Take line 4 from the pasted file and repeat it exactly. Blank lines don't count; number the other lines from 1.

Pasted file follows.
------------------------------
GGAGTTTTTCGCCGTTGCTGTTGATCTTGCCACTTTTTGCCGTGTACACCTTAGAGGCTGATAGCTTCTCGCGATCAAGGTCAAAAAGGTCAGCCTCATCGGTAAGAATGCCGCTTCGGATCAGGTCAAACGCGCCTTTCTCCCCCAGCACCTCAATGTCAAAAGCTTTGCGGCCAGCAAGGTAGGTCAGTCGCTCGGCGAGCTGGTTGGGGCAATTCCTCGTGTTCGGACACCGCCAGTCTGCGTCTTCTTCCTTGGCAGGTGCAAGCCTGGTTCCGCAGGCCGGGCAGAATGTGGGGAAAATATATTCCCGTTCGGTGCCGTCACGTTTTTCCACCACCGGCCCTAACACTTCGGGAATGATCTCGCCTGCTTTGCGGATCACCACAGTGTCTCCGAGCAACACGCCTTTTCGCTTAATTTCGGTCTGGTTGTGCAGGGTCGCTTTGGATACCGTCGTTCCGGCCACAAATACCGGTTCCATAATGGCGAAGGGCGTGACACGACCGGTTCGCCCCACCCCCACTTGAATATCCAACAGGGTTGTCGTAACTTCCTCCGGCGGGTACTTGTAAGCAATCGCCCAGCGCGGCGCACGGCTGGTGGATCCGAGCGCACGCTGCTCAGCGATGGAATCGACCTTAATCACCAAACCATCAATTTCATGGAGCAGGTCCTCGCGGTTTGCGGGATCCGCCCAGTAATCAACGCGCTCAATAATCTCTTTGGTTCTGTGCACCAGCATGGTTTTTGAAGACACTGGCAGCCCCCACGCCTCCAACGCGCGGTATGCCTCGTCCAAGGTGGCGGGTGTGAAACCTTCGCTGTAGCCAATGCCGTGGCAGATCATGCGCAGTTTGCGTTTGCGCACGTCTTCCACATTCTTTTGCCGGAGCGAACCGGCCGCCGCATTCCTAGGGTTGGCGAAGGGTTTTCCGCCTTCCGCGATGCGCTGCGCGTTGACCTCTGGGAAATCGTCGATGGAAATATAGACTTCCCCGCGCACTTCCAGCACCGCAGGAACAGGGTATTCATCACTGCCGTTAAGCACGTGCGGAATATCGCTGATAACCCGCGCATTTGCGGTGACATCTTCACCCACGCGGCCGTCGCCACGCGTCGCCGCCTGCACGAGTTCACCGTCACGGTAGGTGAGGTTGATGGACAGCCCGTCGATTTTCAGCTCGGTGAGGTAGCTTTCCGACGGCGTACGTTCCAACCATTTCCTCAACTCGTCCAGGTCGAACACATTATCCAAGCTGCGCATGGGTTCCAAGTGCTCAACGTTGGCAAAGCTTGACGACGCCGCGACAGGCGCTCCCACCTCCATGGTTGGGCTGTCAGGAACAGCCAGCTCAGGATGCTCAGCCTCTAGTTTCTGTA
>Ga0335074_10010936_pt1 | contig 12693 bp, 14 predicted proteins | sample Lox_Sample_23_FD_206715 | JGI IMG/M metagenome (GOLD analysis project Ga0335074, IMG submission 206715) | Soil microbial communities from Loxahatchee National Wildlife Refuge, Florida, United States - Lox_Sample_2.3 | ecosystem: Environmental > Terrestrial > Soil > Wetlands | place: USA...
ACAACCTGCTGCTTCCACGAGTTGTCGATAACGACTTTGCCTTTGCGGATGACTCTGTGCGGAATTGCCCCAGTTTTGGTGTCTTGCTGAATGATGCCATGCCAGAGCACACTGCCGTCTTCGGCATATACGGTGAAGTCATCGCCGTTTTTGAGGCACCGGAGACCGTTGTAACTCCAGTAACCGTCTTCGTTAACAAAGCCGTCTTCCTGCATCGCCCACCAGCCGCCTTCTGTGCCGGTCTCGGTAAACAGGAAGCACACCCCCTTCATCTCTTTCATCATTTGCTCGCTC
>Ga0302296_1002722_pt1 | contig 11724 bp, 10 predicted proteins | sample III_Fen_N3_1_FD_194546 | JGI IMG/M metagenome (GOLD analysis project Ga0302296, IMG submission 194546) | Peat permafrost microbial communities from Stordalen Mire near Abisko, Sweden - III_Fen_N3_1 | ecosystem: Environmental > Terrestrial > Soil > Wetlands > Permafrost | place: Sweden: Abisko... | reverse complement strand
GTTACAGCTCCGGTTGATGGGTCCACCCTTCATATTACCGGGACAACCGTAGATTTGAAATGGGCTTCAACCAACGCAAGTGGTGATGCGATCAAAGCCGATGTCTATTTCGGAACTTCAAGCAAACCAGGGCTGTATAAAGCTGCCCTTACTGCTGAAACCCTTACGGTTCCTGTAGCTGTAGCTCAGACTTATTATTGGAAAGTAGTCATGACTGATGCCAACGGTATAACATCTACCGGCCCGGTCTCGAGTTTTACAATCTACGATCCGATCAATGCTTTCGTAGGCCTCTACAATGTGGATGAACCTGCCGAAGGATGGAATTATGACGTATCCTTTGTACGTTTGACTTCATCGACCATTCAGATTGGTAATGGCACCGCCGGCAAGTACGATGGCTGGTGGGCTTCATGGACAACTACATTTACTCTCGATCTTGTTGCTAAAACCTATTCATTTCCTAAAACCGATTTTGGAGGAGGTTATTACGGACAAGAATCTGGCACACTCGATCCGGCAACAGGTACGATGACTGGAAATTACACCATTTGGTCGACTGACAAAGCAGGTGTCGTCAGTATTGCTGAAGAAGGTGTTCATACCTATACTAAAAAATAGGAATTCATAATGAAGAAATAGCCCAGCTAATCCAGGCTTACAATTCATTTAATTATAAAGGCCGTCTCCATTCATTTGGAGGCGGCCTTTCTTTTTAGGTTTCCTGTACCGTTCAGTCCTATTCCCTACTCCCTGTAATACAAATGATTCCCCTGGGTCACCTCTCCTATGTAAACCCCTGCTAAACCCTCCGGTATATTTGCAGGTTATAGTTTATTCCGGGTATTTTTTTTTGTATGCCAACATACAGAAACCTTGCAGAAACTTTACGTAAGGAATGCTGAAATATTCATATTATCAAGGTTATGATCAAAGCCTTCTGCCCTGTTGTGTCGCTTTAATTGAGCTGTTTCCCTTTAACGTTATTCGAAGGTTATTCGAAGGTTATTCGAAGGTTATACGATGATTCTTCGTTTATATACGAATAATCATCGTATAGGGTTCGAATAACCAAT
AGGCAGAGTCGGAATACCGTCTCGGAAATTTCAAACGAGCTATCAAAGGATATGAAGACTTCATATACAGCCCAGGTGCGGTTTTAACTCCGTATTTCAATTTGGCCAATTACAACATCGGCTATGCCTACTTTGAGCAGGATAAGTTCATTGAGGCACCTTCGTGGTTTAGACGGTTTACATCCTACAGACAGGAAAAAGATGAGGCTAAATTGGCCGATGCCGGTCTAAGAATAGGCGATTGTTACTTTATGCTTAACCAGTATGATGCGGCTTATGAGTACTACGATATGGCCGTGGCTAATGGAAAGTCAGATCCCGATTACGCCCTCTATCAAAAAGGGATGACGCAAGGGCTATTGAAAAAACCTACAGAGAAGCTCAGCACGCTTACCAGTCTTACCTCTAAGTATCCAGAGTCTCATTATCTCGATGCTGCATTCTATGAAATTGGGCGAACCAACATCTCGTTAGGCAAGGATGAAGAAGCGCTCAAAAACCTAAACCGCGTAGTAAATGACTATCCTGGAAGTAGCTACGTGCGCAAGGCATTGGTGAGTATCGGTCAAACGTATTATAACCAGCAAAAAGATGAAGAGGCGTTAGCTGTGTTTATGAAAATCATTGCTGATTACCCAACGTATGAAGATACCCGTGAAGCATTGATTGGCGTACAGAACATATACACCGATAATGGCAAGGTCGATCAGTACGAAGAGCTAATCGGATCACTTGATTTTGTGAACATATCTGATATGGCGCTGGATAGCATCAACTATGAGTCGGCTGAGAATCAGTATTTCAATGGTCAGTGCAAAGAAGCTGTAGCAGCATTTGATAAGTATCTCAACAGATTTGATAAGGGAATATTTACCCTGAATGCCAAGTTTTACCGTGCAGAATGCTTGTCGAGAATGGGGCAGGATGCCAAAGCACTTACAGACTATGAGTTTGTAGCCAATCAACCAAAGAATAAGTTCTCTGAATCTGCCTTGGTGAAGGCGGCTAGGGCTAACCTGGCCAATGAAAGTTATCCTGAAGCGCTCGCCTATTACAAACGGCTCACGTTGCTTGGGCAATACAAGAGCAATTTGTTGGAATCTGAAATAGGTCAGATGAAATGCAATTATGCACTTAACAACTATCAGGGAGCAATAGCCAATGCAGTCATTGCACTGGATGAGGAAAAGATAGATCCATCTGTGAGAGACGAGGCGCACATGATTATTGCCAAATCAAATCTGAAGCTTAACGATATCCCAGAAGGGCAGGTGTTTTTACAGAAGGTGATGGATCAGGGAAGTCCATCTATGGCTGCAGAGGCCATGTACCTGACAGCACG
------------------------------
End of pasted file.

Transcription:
>Ga0302296_1002722_pt1 | contig 11724 bp, 10 predicted proteins | sample III_Fen_N3_1_FD_194546 | JGI IMG/M metagenome (GOLD analysis project Ga0302296, IMG submission 194546) | Peat permafrost microbial communities from Stordalen Mire near Abisko, Sweden - III_Fen_N3_1 | ecosystem: Environmental > Terrestrial > Soil > Wetlands > Permafrost | place: Sweden: Abisko... | reverse complement strand